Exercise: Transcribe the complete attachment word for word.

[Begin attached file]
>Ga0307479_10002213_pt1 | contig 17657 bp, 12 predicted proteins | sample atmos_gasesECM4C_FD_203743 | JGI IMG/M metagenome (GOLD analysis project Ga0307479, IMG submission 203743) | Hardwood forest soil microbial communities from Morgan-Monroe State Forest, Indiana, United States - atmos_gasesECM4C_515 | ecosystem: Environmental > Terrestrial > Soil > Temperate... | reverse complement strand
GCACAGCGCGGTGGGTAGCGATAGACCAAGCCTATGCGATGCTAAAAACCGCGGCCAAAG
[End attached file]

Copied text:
>Ga0307479_10002213_pt1 | contig 17657 bp, 12 predicted proteins | sample atmos_gasesECM4C_FD_203743 | JGI IMG/M metagenome (GOLD analysis project Ga0307479, IMG submission 203743) | Hardwood forest soil microbial communities from Morgan-Monroe State Forest, Indiana, United States - atmos_gasesECM4C_515 | ecosystem: Environmental > Terrestrial > Soil > Temperate... | reverse complement strand
GCACAGCGCGGTGGGTAGCGATAGACCAAGCCTATGCGATGCTAAAAACCGCGGCCAAAG